Tuesday, June 12, 2007
TNK-BP plans Uvat cash splash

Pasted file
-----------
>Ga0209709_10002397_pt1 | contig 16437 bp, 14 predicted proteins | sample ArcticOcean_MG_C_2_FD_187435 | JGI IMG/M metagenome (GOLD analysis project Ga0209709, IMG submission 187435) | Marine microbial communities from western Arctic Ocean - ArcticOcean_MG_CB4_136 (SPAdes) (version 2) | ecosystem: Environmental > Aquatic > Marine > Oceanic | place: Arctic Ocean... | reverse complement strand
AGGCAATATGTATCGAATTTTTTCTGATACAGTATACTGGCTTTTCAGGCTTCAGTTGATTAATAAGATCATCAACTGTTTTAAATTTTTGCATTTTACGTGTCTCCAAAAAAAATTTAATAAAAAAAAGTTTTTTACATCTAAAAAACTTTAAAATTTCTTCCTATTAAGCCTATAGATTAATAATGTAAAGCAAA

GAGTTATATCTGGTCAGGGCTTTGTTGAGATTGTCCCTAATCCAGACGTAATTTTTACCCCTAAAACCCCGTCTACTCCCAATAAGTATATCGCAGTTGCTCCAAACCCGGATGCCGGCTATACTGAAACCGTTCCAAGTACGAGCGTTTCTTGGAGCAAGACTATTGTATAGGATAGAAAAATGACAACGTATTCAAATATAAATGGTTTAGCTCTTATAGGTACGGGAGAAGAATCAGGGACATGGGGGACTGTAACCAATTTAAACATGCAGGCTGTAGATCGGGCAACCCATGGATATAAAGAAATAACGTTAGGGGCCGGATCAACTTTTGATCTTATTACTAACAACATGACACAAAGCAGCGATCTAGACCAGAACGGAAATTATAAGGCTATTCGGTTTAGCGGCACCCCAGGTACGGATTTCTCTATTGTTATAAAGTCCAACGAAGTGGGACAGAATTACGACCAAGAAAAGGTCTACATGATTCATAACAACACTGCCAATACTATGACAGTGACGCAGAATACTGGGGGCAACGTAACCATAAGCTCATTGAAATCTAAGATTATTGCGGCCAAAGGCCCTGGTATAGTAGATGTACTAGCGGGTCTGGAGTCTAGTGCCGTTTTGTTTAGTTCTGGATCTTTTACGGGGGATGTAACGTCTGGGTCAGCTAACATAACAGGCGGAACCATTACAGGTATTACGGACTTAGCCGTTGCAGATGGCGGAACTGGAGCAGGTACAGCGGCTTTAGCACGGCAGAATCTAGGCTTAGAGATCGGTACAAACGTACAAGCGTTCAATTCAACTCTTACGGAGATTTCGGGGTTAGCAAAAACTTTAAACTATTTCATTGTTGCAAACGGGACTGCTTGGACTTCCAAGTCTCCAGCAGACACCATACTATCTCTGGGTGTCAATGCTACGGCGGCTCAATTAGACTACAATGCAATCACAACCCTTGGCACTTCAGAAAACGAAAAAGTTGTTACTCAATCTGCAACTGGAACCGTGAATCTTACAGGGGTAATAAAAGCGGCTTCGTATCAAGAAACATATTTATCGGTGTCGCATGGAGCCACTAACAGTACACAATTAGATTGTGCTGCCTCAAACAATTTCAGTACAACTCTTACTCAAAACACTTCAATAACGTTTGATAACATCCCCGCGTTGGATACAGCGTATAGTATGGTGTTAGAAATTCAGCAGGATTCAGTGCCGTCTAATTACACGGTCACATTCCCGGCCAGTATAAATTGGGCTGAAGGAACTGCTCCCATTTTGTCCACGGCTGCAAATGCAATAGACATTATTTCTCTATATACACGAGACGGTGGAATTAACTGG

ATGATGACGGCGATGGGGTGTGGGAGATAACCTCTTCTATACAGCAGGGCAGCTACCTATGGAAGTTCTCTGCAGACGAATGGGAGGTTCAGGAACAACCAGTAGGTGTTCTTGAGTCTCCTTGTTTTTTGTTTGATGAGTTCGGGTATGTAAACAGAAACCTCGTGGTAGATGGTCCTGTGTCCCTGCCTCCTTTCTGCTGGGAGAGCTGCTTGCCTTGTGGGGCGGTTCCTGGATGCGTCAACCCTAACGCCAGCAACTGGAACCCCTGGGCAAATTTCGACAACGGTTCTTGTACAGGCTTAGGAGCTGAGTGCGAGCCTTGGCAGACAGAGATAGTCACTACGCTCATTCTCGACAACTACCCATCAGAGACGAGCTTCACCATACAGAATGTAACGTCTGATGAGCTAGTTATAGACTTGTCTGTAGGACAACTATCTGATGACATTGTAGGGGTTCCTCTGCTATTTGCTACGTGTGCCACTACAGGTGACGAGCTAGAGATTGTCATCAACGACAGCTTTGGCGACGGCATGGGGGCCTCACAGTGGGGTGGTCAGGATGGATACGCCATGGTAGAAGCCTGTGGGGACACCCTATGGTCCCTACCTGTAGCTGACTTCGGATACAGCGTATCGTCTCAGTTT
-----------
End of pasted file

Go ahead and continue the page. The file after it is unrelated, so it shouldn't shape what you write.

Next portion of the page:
04 June 2007 - Upstream OnLine - BP's Russian venture will double investment in its giant West Siberian Uvat oil project next year, the company said today as it faced the risk of losing its licence for the Kovykta gas field. TNK-BP will invest $1.5 billion in the Uvat project next year, up from $760 million this year, as it wants to increase production to 10 million tonnes per year by 2020 from the current 1.5 million tonnes. "We want to turn it into a new Russian oil province," said the head of TNK-BP's Tyumen unit, Viktor Blagoveshchensky, as the company took journalists to Tyumen to present its updated strategy for Uvat. The Uvat project is in the south of the Tyumen region on the border with Kazakhstan. It combines 16 deposits, most of which were discovered in the Soviet period and may contain as much as 250 million tonnes or 1.83 billion barrels of oil. By comparison, TNK-BP's total reserves are 7.81 billion barrels. "The project has been on ice for a long time because we had no technologies to make it economically viable," Blagoveshchensky said. "We had to build the project from scratch as the oil is very difficult to recover." He said that, besides new technologies, the increase in global oil prices had also helped the company embark on the project, which can break even only at more than $40 per barrel. TNK-BP is launching its Uvat strategy as Russia toughens its stance towards private oil producers and is threatening to strip licences for non-compliance, while state-controlled companies are playing a larger and larger part in the oil and gas industry. TNK-BP came under pressure last year for failing to produce the agreed volumes of gas at the East Siberian Kovykta field, and it could lose its licence there for failing to meet production targets set out in the contract terms. Uvat is unlikely to face the same problems. Tyumen region's resources head Sergei Prozorov said that the licensing agreements contained no production obligations as exploration was still continuing, Reuters reported.